Transitioning from Formulating to Implementing Strategies

The strategy-implementation stage of strategic management is revealed in Figure 7-1, as illus­trated with white shading. Successful strategy formulation does not guarantee successful strategy implementation. It is always more difficult to do something (strategy implementation) than to say you are going to do it (strategy formulation)! Although inextricably linked, strategy imple­mentation is fundamentally different from strategy formulation.

In all but the smallest organizations, the transition from strategy formulation to strategy implementation requires a shift in responsibility from strategists to divisional and functional man­agers. Implementation problems can arise because of this shift in responsibility, especially if strat­egy-formulation decisions come as a surprise to middle- and lower-level managers. Managers and employees are motivated more by perceived self-interests than by organizational interests, unless the two coincide. This is a primary reason why divisional and functional managers should be involved as much as possible in both strategy-formulation and strategy-implementation activities. Strategy formulation and implementation can be contrasted in the ways illustrated in Figure 7-2.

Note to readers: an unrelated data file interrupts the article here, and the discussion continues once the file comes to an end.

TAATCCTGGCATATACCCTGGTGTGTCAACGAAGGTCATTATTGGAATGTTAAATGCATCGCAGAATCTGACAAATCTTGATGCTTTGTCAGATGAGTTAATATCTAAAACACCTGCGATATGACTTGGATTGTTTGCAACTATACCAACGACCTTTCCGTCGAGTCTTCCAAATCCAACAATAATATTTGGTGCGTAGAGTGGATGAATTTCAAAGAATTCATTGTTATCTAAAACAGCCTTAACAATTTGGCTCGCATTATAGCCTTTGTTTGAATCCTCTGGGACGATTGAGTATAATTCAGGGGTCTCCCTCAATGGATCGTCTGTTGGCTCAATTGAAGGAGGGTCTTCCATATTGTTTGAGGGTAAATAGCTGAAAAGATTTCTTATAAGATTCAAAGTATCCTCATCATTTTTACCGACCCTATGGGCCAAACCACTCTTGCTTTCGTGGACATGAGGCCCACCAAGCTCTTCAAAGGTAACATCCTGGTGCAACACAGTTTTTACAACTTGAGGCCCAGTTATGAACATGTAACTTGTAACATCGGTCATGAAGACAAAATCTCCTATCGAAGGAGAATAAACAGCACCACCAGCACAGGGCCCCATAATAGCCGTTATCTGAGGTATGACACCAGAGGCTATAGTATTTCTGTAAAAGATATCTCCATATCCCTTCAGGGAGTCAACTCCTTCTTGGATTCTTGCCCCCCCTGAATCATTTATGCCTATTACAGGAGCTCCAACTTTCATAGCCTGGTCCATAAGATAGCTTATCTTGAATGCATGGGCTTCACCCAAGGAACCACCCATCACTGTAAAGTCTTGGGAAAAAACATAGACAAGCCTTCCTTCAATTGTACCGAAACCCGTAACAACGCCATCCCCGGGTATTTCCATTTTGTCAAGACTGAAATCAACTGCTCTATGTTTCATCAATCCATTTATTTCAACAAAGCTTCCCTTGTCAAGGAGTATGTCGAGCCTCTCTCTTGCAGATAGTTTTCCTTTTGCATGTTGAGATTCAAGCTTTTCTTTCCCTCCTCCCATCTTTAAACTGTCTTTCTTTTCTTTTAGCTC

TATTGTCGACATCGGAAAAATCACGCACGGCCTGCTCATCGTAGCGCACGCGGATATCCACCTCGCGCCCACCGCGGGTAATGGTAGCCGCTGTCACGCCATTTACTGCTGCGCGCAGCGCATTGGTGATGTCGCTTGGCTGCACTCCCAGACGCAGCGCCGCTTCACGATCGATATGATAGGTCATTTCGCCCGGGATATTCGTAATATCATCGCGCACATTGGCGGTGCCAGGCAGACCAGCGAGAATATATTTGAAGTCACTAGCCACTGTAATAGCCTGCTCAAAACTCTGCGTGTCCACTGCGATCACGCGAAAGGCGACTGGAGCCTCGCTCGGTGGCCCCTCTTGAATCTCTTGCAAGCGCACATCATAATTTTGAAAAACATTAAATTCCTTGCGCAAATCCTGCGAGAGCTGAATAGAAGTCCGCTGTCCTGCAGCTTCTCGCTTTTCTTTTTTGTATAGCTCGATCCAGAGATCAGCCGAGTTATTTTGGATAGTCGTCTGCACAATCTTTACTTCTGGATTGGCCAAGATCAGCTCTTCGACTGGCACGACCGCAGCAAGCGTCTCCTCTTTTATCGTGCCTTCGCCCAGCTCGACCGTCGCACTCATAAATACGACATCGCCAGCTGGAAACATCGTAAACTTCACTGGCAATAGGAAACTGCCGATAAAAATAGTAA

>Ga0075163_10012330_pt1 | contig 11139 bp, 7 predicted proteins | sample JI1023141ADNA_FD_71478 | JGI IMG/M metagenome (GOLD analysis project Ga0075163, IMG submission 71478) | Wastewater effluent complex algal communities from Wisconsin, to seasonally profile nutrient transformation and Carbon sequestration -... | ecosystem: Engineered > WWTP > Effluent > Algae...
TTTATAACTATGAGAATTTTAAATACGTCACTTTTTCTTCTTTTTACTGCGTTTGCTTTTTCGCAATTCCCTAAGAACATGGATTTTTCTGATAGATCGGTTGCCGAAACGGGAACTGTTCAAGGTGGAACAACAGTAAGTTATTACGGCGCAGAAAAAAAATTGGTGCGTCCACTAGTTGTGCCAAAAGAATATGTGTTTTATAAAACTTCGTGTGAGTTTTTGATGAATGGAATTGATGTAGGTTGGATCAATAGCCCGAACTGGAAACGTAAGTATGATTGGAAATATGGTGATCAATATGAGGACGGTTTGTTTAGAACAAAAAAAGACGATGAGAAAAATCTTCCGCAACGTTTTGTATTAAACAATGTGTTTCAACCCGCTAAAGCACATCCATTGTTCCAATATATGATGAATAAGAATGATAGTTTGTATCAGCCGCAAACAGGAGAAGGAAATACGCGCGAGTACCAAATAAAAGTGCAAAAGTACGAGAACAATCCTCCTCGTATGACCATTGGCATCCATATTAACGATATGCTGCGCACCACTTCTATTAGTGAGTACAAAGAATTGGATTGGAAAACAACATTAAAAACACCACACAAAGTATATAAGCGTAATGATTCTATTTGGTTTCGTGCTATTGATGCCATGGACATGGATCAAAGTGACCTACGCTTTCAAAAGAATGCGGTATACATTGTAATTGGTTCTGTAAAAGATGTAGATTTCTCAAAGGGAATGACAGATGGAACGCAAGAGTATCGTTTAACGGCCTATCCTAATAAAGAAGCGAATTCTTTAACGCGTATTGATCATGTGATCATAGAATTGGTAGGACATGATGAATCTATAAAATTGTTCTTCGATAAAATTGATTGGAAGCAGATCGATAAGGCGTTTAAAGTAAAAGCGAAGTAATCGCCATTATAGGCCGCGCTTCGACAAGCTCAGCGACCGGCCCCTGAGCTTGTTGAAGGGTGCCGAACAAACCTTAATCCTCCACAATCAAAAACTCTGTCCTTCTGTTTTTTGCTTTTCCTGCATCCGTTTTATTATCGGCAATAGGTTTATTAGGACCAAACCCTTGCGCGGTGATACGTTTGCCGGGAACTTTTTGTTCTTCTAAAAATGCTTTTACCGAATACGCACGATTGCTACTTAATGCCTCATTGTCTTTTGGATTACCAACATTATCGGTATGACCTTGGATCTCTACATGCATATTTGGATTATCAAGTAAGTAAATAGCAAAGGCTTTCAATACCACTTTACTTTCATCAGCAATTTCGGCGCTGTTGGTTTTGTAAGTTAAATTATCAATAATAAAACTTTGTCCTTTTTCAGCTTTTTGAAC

Strategy-formulation concepts and tools do not differ greatly for small, large, for-profit, or nonprofit organizations. However, strategy implementation varies substantially among differ­ent types and sizes of organizations. Implementing strategies requires such actions as altering sales territories, adding new departments, closing facilities, hiring new employees, changing an organization’s pricing strategy, developing financial budgets, developing new employee benefits, establishing cost-control procedures, changing advertising strategies, building new facilities, training new employees, transferring managers among divisions, and building a better manage­ment information system. These types of activities obviously differ greatly among manufactur­ing, service, and governmental organizations.

Source: David Fred, David Forest (2016), Strategic Management: A Competitive Advantage Approach, Concepts and Cases, Pearson (16th Edition).

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